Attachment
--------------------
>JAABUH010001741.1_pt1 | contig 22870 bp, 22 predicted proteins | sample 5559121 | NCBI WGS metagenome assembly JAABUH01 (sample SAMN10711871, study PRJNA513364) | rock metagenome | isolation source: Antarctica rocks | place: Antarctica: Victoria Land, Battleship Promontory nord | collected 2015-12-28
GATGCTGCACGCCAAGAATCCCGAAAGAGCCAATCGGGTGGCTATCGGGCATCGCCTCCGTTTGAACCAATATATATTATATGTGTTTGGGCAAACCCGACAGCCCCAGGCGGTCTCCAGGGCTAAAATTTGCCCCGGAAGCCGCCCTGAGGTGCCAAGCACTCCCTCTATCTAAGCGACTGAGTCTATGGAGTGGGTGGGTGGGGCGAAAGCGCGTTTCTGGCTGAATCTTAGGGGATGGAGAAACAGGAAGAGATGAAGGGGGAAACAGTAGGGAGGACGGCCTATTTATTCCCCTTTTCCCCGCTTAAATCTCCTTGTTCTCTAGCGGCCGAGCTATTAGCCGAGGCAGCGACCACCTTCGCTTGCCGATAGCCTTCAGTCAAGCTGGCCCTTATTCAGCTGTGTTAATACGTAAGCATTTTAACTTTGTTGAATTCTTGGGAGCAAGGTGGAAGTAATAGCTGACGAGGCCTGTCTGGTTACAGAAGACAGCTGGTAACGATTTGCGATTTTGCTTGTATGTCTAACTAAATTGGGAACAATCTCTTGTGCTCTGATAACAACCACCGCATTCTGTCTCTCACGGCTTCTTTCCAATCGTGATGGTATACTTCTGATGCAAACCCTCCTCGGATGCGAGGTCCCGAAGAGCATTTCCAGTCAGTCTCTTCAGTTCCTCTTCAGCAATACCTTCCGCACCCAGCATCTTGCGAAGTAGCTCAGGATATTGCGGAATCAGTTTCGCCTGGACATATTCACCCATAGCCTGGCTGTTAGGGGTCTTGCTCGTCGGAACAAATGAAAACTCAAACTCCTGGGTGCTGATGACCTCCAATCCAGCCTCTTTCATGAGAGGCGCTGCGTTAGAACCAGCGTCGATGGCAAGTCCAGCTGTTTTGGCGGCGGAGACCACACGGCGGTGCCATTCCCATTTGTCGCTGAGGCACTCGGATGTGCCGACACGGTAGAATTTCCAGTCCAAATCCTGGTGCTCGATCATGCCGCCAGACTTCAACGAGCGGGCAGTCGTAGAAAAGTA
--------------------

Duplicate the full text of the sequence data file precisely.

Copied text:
>JAABUH010001741.1_pt1 | contig 22870 bp, 22 predicted proteins | sample 5559121 | NCBI WGS metagenome assembly JAABUH01 (sample SAMN10711871, study PRJNA513364) | rock metagenome | isolation source: Antarctica rocks | place: Antarctica: Victoria Land, Battleship Promontory nord | collected 2015-12-28
GATGCTGCACGCCAAGAATCCCGAAAGAGCCAATCGGGTGGCTATCGGGCATCGCCTCCGTTTGAACCAATATATATTATATGTGTTTGGGCAAACCCGACAGCCCCAGGCGGTCTCCAGGGCTAAAATTTGCCCCGGAAGCCGCCCTGAGGTGCCAAGCACTCCCTCTATCTAAGCGACTGAGTCTATGGAGTGGGTGGGTGGGGCGAAAGCGCGTTTCTGGCTGAATCTTAGGGGATGGAGAAACAGGAAGAGATGAAGGGGGAAACAGTAGGGAGGACGGCCTATTTATTCCCCTTTTCCCCGCTTAAATCTCCTTGTTCTCTAGCGGCCGAGCTATTAGCCGAGGCAGCGACCACCTTCGCTTGCCGATAGCCTTCAGTCAAGCTGGCCCTTATTCAGCTGTGTTAATACGTAAGCATTTTAACTTTGTTGAATTCTTGGGAGCAAGGTGGAAGTAATAGCTGACGAGGCCTGTCTGGTTACAGAAGACAGCTGGTAACGATTTGCGATTTTGCTTGTATGTCTAACTAAATTGGGAACAATCTCTTGTGCTCTGATAACAACCACCGCATTCTGTCTCTCACGGCTTCTTTCCAATCGTGATGGTATACTTCTGATGCAAACCCTCCTCGGATGCGAGGTCCCGAAGAGCATTTCCAGTCAGTCTCTTCAGTTCCTCTTCAGCAATACCTTCCGCACCCAGCATCTTGCGAAGTAGCTCAGGATATTGCGGAATCAGTTTCGCCTGGACATATTCACCCATAGCCTGGCTGTTAGGGGTCTTGCTCGTCGGAACAAATGAAAACTCAAACTCCTGGGTGCTGATGACCTCCAATCCAGCCTCTTTCATGAGAGGCGCTGCGTTAGAACCAGCGTCGATGGCAAGTCCAGCTGTTTTGGCGGCGGAGACCACACGGCGGTGCCATTCCCATTTGTCGCTGAGGCACTCGGATGTGCCGACACGGTAGAATTTCCAGTCCAAATCCTGGTGCTCGATCATGCCGCCAGACTTCAACGAGCGGGCAGTCGTAGAAAAGTA